In the midst of a global pandemic, there’s one death that has shaken the consciousness of a country and rallied millions of people around the world – the death of George Floyd, a 46-year-old black man, who died after a white police officer kneeled on his neck for over eight minutes.
The protests commemorating the death cut across all fifty states in America and over sixty countries around the world. “I can’t breathe,” one of Floyd’s last words became the rallying cry for protestors who reminded the world that “Black Lives Matter”. The BLM movement has grown over the years in response to the disproportionate police violence on predominantly black men.
The incident spawned a number of conversations – the most important of which is racism. Several brands changed their logos in solidarity with the protests, businesses executives pledged millions of dollars towards anti-discrimination efforts and towards supporting black businesses. And there’s been a renewed examination of race issues, structural violence and the use of force in business boardrooms.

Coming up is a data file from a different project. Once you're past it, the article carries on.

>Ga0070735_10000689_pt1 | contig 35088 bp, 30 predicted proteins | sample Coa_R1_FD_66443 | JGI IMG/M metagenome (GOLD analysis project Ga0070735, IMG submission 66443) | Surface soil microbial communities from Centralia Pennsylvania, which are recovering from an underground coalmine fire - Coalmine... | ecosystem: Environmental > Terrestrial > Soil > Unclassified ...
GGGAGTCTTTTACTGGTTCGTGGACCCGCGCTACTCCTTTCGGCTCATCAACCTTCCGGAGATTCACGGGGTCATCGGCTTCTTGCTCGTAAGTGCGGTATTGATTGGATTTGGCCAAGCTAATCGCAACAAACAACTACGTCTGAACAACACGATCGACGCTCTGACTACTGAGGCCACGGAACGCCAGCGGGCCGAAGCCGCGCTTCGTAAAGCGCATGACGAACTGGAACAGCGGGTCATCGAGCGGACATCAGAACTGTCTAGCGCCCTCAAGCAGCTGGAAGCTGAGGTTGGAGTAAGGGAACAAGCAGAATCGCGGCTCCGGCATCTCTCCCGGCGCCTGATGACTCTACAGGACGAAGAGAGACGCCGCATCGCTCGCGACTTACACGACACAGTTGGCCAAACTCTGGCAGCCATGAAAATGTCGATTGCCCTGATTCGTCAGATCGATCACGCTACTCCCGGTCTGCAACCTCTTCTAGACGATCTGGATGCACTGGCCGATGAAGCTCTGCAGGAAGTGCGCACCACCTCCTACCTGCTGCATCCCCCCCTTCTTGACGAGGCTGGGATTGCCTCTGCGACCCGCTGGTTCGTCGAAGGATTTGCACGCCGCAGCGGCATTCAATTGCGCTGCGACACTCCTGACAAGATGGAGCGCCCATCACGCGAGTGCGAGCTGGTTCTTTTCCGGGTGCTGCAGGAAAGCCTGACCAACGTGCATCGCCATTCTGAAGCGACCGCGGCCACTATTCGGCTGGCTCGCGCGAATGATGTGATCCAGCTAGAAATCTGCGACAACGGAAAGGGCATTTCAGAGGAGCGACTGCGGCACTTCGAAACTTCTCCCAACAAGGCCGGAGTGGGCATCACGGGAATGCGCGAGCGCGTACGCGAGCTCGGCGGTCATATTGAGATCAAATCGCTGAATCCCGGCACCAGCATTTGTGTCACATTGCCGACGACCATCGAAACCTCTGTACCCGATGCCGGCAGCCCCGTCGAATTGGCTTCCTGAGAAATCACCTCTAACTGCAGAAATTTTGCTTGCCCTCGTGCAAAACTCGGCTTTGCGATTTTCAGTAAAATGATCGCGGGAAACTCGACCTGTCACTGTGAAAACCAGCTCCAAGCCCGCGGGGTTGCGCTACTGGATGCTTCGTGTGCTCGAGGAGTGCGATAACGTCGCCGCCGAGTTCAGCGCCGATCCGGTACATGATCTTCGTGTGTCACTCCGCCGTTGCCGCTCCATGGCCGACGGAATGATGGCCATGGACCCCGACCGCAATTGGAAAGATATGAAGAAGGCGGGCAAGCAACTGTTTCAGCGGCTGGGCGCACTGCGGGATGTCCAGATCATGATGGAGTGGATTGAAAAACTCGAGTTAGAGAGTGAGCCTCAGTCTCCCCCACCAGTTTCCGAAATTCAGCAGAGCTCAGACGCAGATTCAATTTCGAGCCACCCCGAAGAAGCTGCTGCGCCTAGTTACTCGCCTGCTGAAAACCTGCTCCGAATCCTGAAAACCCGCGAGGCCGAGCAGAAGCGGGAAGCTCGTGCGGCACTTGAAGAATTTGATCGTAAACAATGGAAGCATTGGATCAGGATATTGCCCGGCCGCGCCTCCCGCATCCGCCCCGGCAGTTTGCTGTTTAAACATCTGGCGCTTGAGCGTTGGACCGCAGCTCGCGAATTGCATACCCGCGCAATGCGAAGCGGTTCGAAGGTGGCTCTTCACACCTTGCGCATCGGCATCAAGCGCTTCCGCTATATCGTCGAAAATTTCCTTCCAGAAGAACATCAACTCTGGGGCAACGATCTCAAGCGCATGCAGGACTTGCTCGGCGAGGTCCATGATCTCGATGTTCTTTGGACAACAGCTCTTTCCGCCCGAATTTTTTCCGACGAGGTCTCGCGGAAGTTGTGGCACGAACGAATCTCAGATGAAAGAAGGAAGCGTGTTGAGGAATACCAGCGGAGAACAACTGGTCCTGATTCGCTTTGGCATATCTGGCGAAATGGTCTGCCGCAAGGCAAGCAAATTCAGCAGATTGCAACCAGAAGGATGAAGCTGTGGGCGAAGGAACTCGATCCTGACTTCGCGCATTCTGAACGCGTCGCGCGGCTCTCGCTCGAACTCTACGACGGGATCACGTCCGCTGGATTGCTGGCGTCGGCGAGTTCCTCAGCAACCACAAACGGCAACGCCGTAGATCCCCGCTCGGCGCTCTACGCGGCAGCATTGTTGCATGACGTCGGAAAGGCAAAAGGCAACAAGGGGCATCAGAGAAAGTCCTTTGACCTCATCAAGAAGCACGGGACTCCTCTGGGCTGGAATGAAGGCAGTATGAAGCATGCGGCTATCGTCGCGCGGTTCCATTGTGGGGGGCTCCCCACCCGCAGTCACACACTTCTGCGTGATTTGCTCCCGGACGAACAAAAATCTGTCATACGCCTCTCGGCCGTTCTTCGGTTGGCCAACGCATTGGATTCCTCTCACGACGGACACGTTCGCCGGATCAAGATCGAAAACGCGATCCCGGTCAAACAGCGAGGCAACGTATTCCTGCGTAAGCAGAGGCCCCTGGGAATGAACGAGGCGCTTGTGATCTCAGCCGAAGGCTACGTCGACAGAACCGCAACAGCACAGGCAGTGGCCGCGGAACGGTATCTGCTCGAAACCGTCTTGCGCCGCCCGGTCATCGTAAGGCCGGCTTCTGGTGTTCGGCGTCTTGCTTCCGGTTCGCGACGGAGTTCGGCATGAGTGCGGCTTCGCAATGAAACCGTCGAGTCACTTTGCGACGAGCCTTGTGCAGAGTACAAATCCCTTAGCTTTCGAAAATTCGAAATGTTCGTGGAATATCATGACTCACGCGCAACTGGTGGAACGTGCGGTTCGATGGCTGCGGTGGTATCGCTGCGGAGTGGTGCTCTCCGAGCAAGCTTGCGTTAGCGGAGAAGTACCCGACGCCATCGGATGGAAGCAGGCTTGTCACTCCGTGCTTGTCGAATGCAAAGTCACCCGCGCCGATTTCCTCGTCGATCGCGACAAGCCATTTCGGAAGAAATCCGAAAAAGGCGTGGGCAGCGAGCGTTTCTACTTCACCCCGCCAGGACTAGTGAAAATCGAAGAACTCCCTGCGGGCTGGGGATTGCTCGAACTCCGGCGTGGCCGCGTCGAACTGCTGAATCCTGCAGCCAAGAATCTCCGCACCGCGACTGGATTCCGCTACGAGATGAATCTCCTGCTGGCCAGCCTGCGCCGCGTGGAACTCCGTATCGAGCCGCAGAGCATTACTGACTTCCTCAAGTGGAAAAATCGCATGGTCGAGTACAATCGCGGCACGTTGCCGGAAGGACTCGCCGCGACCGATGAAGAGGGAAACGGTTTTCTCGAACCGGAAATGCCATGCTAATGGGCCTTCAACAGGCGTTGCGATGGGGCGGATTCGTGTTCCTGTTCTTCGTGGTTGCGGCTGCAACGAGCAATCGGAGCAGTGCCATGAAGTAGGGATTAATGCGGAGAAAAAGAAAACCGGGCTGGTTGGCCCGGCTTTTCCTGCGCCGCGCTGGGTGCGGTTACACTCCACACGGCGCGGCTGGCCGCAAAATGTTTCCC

In a break from the past, many CEOs spoke out about the issue, and a number of companies put out statements in solidarity. Google’s Sundar Pichai was the first to order a company level response. Apple’s Tim Cook called on employees to reflect on America’s painful history of racism and inequality. Elon Musk, Mark Zuckerberg, Jeff Bezos all issued statements in support.
Josh Bersin in his blog post reflecting on this issue said that HR and business leaders need to think about the importance of trust and citizenship. He said “As employers, we focus on diversity, inclusion, pay equity, and minority representation. But as citizens, we have to think about justice, society, values – what is right, good, and fair.” The incident and the subsequent reaction holds several lessons on leadership, on addressing issues of injustice and in engaging with social issues responsibly.